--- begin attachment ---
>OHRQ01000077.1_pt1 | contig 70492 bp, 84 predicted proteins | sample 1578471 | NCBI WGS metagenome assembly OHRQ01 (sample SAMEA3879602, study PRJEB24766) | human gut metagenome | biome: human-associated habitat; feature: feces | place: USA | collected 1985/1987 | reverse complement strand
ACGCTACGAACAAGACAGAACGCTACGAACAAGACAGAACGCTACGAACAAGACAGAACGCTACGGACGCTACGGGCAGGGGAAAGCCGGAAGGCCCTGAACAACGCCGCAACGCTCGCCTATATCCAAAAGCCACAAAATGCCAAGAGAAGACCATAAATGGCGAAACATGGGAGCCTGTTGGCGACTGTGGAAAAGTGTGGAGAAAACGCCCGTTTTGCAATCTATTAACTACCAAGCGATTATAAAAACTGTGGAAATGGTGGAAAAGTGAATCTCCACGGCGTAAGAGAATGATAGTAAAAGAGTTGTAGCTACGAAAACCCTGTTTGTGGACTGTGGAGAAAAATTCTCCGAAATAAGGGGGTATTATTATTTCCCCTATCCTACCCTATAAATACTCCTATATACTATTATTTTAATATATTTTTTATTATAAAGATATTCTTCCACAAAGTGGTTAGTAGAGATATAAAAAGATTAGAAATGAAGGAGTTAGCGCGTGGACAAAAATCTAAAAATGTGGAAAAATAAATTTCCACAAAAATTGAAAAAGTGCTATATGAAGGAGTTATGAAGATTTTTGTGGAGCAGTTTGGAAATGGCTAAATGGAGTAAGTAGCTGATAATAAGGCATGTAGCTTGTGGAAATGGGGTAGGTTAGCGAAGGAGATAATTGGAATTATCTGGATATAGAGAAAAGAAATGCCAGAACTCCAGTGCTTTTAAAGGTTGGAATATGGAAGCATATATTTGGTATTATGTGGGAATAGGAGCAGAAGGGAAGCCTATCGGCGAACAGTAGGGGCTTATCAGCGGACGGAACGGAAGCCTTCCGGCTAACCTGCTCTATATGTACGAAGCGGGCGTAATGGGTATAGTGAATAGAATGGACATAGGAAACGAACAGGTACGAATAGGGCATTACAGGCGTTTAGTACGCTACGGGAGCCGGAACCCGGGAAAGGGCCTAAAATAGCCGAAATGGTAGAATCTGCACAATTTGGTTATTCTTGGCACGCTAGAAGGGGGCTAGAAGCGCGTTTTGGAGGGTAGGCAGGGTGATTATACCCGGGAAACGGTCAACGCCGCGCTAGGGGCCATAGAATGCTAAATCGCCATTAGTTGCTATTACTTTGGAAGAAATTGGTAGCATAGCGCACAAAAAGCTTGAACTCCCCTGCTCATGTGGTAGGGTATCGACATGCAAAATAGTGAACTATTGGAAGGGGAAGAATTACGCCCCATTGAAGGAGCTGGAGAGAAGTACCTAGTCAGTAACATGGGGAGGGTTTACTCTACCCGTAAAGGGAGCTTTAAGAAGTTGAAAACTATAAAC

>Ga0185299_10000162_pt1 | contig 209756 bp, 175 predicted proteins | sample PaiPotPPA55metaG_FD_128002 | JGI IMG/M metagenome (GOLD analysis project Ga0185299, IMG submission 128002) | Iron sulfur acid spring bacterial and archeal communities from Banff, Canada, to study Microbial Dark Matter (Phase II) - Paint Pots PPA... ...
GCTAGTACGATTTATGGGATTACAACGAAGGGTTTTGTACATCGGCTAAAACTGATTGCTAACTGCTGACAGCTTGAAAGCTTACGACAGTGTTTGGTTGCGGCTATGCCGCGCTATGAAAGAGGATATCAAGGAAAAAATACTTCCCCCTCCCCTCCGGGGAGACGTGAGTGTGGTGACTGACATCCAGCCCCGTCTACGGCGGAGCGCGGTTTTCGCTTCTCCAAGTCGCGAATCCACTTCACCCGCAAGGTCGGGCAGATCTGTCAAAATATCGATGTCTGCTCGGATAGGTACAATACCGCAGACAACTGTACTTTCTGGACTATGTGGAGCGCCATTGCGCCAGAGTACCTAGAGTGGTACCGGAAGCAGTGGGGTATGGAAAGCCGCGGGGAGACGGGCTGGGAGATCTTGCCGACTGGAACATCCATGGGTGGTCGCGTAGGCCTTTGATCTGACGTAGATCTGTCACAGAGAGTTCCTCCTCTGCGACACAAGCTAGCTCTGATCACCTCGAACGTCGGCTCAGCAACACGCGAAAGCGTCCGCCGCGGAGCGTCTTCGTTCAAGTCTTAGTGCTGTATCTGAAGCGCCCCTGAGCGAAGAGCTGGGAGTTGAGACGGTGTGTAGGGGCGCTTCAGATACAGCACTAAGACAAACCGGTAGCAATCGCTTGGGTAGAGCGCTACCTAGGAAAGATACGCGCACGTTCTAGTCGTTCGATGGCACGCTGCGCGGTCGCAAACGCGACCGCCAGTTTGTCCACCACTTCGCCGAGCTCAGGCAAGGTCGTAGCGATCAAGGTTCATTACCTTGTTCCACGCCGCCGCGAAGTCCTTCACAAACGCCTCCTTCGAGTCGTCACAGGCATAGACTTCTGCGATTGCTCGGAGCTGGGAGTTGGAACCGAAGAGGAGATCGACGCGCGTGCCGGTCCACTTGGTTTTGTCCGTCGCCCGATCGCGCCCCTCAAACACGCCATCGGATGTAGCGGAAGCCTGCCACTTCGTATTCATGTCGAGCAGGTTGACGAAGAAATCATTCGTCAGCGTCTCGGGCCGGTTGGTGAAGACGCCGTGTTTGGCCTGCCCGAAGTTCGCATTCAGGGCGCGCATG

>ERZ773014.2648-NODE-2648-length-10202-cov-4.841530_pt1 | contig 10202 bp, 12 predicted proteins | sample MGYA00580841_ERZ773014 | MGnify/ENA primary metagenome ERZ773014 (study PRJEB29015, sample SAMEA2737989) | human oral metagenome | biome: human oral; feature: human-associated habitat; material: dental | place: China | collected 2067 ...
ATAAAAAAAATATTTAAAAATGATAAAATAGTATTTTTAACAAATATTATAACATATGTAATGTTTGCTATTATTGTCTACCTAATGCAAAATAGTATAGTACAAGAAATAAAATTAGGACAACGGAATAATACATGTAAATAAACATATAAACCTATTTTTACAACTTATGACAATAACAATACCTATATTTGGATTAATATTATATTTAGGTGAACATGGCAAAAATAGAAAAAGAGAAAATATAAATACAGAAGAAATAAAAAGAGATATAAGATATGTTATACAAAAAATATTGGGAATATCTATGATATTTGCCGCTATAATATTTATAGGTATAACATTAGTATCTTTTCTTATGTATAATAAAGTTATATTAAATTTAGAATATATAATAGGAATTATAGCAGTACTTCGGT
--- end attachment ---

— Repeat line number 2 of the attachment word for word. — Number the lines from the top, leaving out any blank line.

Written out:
ACGCTACGAACAAGACAGAACGCTACGAACAAGACAGAACGCTACGAACAAGACAGAACGCTACGGACGCTACGGGCAGGGGAAAGCCGGAAGGCCCTGAACAACGCCGCAACGCTCGCCTATATCCAAAAGCCACAAAATGCCAAGAGAAGACCATAAATGGCGAAACATGGGAGCCTGTTGGCGACTGTGGAAAAGTGTGGAGAAAACGCCCGTTTTGCAATCTATTAACTACCAAGCGATTATAAAAACTGTGGAAATGGTGGAAAAGTGAATCTCCACGGCGTAAGAGAATGATAGTAAAAGAGTTGTAGCTACGAAAACCCTGTTTGTGGACTGTGGAGAAAAATTCTCCGAAATAAGGGGGTATTATTATTTCCCCTATCCTACCCTATAAATACTCCTATATACTATTATTTTAATATATTTTTTATTATAAAGATATTCTTCCACAAAGTGGTTAGTAGAGATATAAAAAGATTAGAAATGAAGGAGTTAGCGCGTGGACAAAAATCTAAAAATGTGGAAAAATAAATTTCCACAAAAATTGAAAAAGTGCTATATGAAGGAGTTATGAAGATTTTTGTGGAGCAGTTTGGAAATGGCTAAATGGAGTAAGTAGCTGATAATAAGGCATGTAGCTTGTGGAAATGGGGTAGGTTAGCGAAGGAGATAATTGGAATTATCTGGATATAGAGAAAAGAAATGCCAGAACTCCAGTGCTTTTAAAGGTTGGAATATGGAAGCATATATTTGGTATTATGTGGGAATAGGAGCAGAAGGGAAGCCTATCGGCGAACAGTAGGGGCTTATCAGCGGACGGAACGGAAGCCTTCCGGCTAACCTGCTCTATATGTACGAAGCGGGCGTAATGGGTATAGTGAATAGAATGGACATAGGAAACGAACAGGTACGAATAGGGCATTACAGGCGTTTAGTACGCTACGGGAGCCGGAACCCGGGAAAGGGCCTAAAATAGCCGAAATGGTAGAATCTGCACAATTTGGTTATTCTTGGCACGCTAGAAGGGGGCTAGAAGCGCGTTTTGGAGGGTAGGCAGGGTGATTATACCCGGGAAACGGTCAACGCCGCGCTAGGGGCCATAGAATGCTAAATCGCCATTAGTTGCTATTACTTTGGAAGAAATTGGTAGCATAGCGCACAAAAAGCTTGAACTCCCCTGCTCATGTGGTAGGGTATCGACATGCAAAATAGTGAACTATTGGAAGGGGAAGAATTACGCCCCATTGAAGGAGCTGGAGAGAAGTACCTAGTCAGTAACATGGGGAGGGTTTACTCTACCCGTAAAGGGAGCTTTAAGAAGTTGAAAACTATAAAC